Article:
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Lecture 3

Lecture 3.doc


Department
Psychology
Course Code
PSYC 100
Professor
Daniel Levitin
Lecture
3

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PSYC 100 Lecture 3 (09/09/2010)
Experimental Design
Confidentiality involves the right of privacy and anonymity. Sometimes in case
studies, get permission from subject to use their initials. By this, researchers also
guarantee that the participant will be honest with the responses.
The Four Goals of Scientific Research
1. Description of behavior
It involves descriptive studies where the nature of the world. Here collect data
and try to describe a phenomenon. No manipulation of variables is involved.
This is can be done in a pain study where it would describe the baseline of
pain.
2. Prediction of behavior
Often experimental psychologists will observe behavior in a class room or a
specific setting. This will provide them with a hypothesis of what kind of data
they would have to collect.
E.g. professor studied kids with William Syndrome (genetic abnormality). For a
whole week, kids were observed and researchers spoke to their parents. Later
wrote descriptive studies.
After the descriptive study, experimenters try to predict future behavior that
was observed.
3. Determination of the causes of behavior
This comes after prediction. Want to know why those predictions occur and try
to explain the underlying mechanisms. Determining the causes of the behavior
doesn’t explain the behavior.
4. Explanation of behavior (underlying mechanisms)
The ultimate goal of science is to explain behavior in terms of common
principles.
E.g. At first early humans who observed points on the sky were able to
describe by careful observation the position and motion of the planets. Early
scientists believed that the earth was in the center of the universe. They were
able to track the movement of stars and planets (naming them) but they were
not able to predict which body would appear in the sky the future days.
After careful and systematic documentation, early astronomers were able to
predict planetary motion. So in this case they went from observation to
prediction of behavior – advanced two stages of scientific process.
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Later with the discovery of gravity, Newton’s principles of motion and
Einstein’s theory of relativity provided the understanding of the causes of the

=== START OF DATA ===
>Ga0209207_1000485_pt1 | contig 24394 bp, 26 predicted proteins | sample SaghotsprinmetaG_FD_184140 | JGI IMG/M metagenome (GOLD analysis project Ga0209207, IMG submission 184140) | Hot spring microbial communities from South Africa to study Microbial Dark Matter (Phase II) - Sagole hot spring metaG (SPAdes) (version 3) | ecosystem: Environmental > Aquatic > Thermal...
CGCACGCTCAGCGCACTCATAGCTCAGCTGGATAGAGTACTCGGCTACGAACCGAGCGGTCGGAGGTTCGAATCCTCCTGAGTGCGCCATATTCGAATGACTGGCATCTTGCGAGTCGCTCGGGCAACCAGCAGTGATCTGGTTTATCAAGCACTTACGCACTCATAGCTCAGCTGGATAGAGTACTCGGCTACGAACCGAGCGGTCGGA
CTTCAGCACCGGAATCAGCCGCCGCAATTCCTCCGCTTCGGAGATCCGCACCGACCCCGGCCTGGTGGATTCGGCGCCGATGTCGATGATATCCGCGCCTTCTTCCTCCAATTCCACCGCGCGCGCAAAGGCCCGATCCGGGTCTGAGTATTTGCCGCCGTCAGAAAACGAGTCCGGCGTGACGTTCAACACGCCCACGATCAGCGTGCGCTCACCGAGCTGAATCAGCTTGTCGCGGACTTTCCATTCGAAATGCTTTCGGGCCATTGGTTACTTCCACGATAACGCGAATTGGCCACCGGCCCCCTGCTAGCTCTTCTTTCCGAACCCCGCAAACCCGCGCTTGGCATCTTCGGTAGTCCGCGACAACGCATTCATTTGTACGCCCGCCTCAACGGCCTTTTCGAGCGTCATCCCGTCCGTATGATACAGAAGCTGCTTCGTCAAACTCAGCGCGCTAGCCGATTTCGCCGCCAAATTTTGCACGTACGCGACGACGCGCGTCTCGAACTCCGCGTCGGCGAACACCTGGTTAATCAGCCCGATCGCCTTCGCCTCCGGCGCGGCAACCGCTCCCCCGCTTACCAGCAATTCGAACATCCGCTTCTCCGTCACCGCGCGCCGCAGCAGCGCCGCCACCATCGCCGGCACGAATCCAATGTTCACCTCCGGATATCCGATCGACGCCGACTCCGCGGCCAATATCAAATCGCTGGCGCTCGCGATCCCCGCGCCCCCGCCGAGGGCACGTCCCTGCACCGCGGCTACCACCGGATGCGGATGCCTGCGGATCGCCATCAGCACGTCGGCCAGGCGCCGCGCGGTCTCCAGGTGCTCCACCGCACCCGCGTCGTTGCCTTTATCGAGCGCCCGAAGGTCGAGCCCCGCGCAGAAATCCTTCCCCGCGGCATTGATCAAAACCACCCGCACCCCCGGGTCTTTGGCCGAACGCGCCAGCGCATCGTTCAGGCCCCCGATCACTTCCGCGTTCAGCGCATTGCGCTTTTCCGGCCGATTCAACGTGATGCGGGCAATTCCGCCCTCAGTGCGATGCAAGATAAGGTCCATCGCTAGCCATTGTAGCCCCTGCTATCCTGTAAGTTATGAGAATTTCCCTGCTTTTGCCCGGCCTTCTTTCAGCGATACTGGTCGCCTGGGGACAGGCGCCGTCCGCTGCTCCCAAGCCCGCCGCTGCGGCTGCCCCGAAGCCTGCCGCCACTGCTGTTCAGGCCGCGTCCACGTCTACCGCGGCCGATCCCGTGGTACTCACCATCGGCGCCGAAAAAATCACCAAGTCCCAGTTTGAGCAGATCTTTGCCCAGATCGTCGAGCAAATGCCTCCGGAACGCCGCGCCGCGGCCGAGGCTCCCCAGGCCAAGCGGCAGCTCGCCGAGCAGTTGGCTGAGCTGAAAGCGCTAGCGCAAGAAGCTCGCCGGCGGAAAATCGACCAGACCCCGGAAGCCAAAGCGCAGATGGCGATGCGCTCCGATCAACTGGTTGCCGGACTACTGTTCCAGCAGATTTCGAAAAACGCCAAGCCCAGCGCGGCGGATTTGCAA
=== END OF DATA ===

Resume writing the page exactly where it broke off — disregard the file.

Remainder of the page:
orbits behavior. The underlying mechanisms such as gravity are not
understood clearly at all. Then, astronomy has advanced for the first three
stages but we are still missing to achieve the third one.
Need to be skeptical with scientific data
Clever Hans
In the late 1800s, Austrian horse could do simple arithmetic. In that time, mental
scientists who were physicists and philosophers studied this case:
- They tested the horse with a different trainer. He could still do the
arithmetic while his trainer was still in the room; he had to see his trainer.
The effect went away when the trainer was not in the room.
- Also if they covered the trainer’s ears so he wouldn’t know the answer,
Hans couldn’t do it either.
- Actually, the trainer was giving Hans sutle non verbal cues which he
wasn’t aware of i.e. he changed his body position once reached the
answer.
This shows that there are a number of factors that may influence the outcome of
any behavior that we might not see at first. We need to be skeptical in studying
phenomena.
Snowball
Parrot with rocks back and forth in synchrony with music. Until snowball
emerged, it was widely believed by ethologists (scientific study of animal
behavior) and psychologists that humans were the only species that could
synchronize to music. Nowadays we know that primates and elephants can take
sticks and bang it rhythmically. Synchronization is in couples, when a third animal
joins, it is not possible.
Snowball could only synchronize to Backstreet Boys music. Annie Patel,
neuropsychologists, started playing Snowball music with different tempos. Also
they played music with same tempo but slower or faster. Results: Snowball can
only dance when owner is present and it has to be able to see the owner, and the
owner has to be able to hear the music. So it doesn’t mean that it is
synchronizing to the music but it is synchronizing visually to its owner.
These results show an important evolutionary consequence: the evolution of
different neural mechanisms. If it can synchronize to the sound represents one
set of neural mechanism while synchronizing to the site represents a different
neural mechanism. Among animal species, the visual synchrony is more
widespread.
Levitin suggested Patel to play a piece of music to Snowball in one set of loud
speakers and to play a piece with different tempo to its owner over headphones.
In this conflict, we would observe what Snowball would do: follow the music or
follow its non-synchronize owner. Results: It started synchronized with the sound
but once sees owner dancing more slowly, Snowball slows down and
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